President Signs Jobs Bill Extending Section 179 Expensing Again
President Obama has signed into law the Hiring Incentives to Restore Employment, HIRE Act of 2010 (H.R. 2847/Public Law 111- 147) that extends once again enhanced IRC Section 179 Expensing through 2010. The job creation measure also contains new temporary payroll tax forgiveness, and a retention credit.
The 2008 Economic Stimulus Act increased Section 179 expensing from $128,000 to $250,000, and increased from $250,000 to $800,000 the threshold after which it is phased out. The American Recovery and Reinvestment Act stimulus legislation of 2009 extended the temporary increases of the 2008 legislation through 2009.
In general, qualifying property is defined as depreciable tangible personal property that is purchased for use in the active conduct of a trade or business, and it must be placed-inservice before January 1, 2011. Off-the-shelf computer software also qualifies.
The new law also maintains the $250,000 limit on capital investment in 2010 that can be expensed for companies that purchase less than $800,000 of capital assets in the year. The $250,000 expensing amount is reduced (but not below zero) by the amount by which the cost of qualifying property placed-in-service during the taxable year exceeds $800,000. The entire $250,000 of enhanced expensing is phased-out after the taxpayer invests $1,050,000. Enhanced Section 179 expensing applies to equipment that is new or used (“new to the purchaser”).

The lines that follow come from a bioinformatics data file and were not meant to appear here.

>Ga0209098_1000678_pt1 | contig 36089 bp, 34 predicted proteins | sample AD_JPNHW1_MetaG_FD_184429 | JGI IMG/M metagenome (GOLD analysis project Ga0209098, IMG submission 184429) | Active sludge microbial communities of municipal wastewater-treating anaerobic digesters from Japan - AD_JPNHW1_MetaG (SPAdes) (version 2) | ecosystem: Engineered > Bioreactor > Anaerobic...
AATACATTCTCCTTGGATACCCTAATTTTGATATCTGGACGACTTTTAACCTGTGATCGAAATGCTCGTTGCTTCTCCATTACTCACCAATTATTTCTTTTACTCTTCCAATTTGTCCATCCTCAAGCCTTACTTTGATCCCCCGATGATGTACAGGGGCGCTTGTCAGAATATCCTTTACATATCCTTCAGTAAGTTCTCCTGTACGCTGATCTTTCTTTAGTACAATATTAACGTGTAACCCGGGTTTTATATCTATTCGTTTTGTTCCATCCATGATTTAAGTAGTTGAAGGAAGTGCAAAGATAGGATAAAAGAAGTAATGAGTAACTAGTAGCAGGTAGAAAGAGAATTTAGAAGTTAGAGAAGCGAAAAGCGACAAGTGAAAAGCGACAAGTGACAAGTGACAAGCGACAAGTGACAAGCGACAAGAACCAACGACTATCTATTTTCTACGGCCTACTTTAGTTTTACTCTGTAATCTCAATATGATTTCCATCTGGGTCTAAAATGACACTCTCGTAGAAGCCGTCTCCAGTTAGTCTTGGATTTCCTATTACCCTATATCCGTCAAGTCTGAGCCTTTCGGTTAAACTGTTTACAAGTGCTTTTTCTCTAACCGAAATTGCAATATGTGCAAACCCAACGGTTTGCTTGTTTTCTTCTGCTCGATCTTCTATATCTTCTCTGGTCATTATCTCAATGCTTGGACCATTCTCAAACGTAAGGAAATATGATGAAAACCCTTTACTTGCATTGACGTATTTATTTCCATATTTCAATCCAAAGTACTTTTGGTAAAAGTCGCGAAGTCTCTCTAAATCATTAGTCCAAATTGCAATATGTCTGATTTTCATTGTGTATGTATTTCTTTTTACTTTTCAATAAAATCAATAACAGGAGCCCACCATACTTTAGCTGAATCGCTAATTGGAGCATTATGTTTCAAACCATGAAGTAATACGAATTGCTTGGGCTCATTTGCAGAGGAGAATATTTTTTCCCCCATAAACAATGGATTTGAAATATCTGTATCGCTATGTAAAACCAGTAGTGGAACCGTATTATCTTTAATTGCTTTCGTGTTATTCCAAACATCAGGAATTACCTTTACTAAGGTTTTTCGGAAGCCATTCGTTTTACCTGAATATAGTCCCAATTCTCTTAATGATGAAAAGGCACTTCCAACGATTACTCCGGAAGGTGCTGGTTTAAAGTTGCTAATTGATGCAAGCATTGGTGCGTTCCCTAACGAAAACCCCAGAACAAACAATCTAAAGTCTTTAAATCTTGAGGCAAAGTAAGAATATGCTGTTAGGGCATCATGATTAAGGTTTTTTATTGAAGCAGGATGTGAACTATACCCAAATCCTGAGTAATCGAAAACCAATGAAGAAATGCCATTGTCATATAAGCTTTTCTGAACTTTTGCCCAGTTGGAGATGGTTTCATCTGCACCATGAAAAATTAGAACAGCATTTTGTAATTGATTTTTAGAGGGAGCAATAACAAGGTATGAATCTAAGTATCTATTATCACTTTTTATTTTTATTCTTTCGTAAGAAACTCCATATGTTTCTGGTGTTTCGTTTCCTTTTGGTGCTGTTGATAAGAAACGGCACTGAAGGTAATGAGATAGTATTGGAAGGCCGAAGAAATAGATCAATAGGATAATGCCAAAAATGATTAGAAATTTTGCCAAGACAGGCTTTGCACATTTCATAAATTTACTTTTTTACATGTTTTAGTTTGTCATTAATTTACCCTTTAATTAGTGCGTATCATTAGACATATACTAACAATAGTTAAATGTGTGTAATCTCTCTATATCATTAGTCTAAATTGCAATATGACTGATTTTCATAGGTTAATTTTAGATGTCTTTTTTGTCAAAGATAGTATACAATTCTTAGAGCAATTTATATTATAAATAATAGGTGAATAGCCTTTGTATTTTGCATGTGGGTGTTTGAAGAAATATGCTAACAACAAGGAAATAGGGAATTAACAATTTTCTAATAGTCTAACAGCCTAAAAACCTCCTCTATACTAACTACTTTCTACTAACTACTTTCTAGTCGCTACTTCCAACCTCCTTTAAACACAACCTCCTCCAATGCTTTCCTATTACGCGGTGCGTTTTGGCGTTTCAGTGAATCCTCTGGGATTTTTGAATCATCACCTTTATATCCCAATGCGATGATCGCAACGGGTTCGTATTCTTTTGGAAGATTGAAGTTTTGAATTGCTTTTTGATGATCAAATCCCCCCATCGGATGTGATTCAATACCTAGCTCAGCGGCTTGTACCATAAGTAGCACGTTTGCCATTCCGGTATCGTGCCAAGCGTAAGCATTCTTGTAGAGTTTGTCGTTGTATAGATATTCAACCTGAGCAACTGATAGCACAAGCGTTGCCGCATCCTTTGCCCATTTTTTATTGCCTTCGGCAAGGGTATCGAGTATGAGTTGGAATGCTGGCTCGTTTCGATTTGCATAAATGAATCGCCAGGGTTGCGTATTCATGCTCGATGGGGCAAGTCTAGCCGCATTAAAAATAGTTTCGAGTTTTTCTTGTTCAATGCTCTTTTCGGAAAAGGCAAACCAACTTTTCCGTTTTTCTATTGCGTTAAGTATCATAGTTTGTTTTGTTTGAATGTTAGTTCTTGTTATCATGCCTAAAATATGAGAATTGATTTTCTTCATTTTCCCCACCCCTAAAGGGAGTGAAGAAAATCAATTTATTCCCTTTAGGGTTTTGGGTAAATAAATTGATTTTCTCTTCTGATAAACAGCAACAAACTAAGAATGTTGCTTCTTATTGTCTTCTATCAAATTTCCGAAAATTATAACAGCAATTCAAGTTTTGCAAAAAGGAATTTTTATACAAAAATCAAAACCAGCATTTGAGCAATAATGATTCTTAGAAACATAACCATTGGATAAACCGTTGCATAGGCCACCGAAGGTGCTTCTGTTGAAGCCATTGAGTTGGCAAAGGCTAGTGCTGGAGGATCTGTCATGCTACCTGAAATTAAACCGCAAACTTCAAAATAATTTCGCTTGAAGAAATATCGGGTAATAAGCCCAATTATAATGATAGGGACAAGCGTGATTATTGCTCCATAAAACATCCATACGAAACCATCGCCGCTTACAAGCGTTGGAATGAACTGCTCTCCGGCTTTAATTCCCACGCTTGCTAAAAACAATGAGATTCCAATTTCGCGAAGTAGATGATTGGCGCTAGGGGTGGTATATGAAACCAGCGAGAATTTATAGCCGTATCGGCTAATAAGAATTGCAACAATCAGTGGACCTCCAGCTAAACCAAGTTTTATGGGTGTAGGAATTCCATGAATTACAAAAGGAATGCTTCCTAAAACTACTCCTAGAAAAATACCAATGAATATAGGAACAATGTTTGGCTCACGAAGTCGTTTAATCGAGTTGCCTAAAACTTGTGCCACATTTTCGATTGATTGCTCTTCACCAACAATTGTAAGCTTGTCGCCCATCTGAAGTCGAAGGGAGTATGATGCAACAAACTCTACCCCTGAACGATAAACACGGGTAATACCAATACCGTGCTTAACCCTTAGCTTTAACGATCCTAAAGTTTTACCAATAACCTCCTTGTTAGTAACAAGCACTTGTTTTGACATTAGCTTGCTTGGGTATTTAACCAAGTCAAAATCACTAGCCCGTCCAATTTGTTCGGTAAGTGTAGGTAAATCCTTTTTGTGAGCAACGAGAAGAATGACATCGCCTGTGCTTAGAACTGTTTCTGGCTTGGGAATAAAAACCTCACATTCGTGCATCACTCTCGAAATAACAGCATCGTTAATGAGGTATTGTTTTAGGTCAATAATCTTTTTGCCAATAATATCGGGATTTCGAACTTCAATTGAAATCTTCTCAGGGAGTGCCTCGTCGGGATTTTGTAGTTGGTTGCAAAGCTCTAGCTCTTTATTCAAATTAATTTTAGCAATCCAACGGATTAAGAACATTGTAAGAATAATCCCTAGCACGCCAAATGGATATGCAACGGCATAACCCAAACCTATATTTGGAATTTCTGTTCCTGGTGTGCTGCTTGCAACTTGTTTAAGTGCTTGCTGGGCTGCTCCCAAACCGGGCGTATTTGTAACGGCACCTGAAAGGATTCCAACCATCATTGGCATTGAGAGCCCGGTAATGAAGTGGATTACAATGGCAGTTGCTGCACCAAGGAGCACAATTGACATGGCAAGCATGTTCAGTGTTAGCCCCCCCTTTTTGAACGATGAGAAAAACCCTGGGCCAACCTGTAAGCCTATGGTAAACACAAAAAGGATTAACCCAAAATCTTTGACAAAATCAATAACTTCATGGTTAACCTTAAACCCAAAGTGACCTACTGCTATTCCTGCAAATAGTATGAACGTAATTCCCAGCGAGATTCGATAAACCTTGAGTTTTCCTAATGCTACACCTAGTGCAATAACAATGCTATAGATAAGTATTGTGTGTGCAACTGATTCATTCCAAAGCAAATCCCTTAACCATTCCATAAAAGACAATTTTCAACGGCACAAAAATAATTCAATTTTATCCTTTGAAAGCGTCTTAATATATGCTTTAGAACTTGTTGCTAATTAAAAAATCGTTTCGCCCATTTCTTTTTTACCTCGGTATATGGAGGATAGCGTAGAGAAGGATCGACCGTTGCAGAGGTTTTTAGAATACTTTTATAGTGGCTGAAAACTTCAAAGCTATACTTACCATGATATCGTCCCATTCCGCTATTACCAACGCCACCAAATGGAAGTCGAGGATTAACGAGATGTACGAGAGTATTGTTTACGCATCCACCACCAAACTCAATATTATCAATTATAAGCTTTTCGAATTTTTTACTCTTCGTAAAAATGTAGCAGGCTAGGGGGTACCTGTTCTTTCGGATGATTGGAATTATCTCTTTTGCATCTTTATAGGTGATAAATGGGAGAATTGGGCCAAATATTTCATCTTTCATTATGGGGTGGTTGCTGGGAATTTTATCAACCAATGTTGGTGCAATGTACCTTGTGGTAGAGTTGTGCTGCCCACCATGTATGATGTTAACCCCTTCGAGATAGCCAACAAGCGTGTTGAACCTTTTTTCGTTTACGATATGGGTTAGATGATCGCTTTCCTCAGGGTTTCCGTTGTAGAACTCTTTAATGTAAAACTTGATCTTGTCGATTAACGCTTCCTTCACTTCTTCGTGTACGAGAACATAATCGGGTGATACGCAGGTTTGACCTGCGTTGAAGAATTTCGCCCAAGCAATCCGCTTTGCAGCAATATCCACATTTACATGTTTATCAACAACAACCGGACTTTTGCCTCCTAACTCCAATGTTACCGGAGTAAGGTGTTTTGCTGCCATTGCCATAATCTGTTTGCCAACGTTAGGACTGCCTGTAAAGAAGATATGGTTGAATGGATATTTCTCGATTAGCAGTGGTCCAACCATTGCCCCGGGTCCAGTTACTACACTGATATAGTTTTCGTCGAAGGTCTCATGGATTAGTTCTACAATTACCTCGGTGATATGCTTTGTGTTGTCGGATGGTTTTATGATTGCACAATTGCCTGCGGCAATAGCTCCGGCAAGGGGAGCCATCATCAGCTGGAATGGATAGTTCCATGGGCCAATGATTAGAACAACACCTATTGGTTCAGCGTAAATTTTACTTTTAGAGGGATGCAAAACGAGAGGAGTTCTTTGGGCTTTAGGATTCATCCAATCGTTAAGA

In contrast to enhanced expensing, bonus depreciation, which also greatly reduces the cost of capital investments, expired at the end of 2009 and has yet to be renewed notwithstanding the President’s Fiscal Year 2011 Budget proposal to extend it through the end of 2010. NPES and other business organizations continue to push for such an extension to be included in other jobs/tax bills that may advance this year.
The new HIRE Act also reduces the payroll tax obligation for the remainder of calendar 2010 for an employer that hires a “qualified” unemployed “individual,” and permits the employer to take a one-time tax credit if the employer retains the individual for at least a yea r. The following definitions apply: